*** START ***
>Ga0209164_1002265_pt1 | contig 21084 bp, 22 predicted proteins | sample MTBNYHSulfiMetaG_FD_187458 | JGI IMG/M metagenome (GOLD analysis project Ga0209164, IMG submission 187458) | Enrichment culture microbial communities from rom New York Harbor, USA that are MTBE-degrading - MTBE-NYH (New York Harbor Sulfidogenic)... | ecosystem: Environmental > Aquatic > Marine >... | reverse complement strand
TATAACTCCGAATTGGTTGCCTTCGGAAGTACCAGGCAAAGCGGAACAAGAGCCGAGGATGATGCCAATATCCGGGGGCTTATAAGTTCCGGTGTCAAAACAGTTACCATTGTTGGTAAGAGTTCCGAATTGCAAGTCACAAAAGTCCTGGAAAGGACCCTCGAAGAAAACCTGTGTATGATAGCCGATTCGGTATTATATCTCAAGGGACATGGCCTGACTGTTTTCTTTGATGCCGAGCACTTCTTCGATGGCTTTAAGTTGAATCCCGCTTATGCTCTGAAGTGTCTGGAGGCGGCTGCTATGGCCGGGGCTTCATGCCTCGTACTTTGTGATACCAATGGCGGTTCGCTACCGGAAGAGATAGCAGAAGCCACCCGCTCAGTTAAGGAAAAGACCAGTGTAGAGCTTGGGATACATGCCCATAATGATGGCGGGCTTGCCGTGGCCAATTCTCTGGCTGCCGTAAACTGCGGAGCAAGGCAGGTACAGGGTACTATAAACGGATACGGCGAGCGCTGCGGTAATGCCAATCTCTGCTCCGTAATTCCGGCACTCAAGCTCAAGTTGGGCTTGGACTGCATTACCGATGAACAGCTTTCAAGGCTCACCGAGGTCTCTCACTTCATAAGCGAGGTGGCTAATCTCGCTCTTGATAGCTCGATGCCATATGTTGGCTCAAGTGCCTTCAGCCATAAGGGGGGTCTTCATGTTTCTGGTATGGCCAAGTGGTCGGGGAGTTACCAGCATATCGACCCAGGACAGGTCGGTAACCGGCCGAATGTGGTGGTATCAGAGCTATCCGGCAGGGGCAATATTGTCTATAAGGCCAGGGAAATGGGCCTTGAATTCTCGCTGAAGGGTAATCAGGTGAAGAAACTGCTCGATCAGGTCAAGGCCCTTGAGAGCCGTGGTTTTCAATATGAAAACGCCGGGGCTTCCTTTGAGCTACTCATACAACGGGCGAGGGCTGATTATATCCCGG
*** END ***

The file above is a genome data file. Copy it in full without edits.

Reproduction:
>Ga0209164_1002265_pt1 | contig 21084 bp, 22 predicted proteins | sample MTBNYHSulfiMetaG_FD_187458 | JGI IMG/M metagenome (GOLD analysis project Ga0209164, IMG submission 187458) | Enrichment culture microbial communities from rom New York Harbor, USA that are MTBE-degrading - MTBE-NYH (New York Harbor Sulfidogenic)... | ecosystem: Environmental > Aquatic > Marine >... | reverse complement strand
TATAACTCCGAATTGGTTGCCTTCGGAAGTACCAGGCAAAGCGGAACAAGAGCCGAGGATGATGCCAATATCCGGGGGCTTATAAGTTCCGGTGTCAAAACAGTTACCATTGTTGGTAAGAGTTCCGAATTGCAAGTCACAAAAGTCCTGGAAAGGACCCTCGAAGAAAACCTGTGTATGATAGCCGATTCGGTATTATATCTCAAGGGACATGGCCTGACTGTTTTCTTTGATGCCGAGCACTTCTTCGATGGCTTTAAGTTGAATCCCGCTTATGCTCTGAAGTGTCTGGAGGCGGCTGCTATGGCCGGGGCTTCATGCCTCGTACTTTGTGATACCAATGGCGGTTCGCTACCGGAAGAGATAGCAGAAGCCACCCGCTCAGTTAAGGAAAAGACCAGTGTAGAGCTTGGGATACATGCCCATAATGATGGCGGGCTTGCCGTGGCCAATTCTCTGGCTGCCGTAAACTGCGGAGCAAGGCAGGTACAGGGTACTATAAACGGATACGGCGAGCGCTGCGGTAATGCCAATCTCTGCTCCGTAATTCCGGCACTCAAGCTCAAGTTGGGCTTGGACTGCATTACCGATGAACAGCTTTCAAGGCTCACCGAGGTCTCTCACTTCATAAGCGAGGTGGCTAATCTCGCTCTTGATAGCTCGATGCCATATGTTGGCTCAAGTGCCTTCAGCCATAAGGGGGGTCTTCATGTTTCTGGTATGGCCAAGTGGTCGGGGAGTTACCAGCATATCGACCCAGGACAGGTCGGTAACCGGCCGAATGTGGTGGTATCAGAGCTATCCGGCAGGGGCAATATTGTCTATAAGGCCAGGGAAATGGGCCTTGAATTCTCGCTGAAGGGTAATCAGGTGAAGAAACTGCTCGATCAGGTCAAGGCCCTTGAGAGCCGTGGTTTTCAATATGAAAACGCCGGGGCTTCCTTTGAGCTACTCATACAACGGGCGAGGGCTGATTATATCCCGG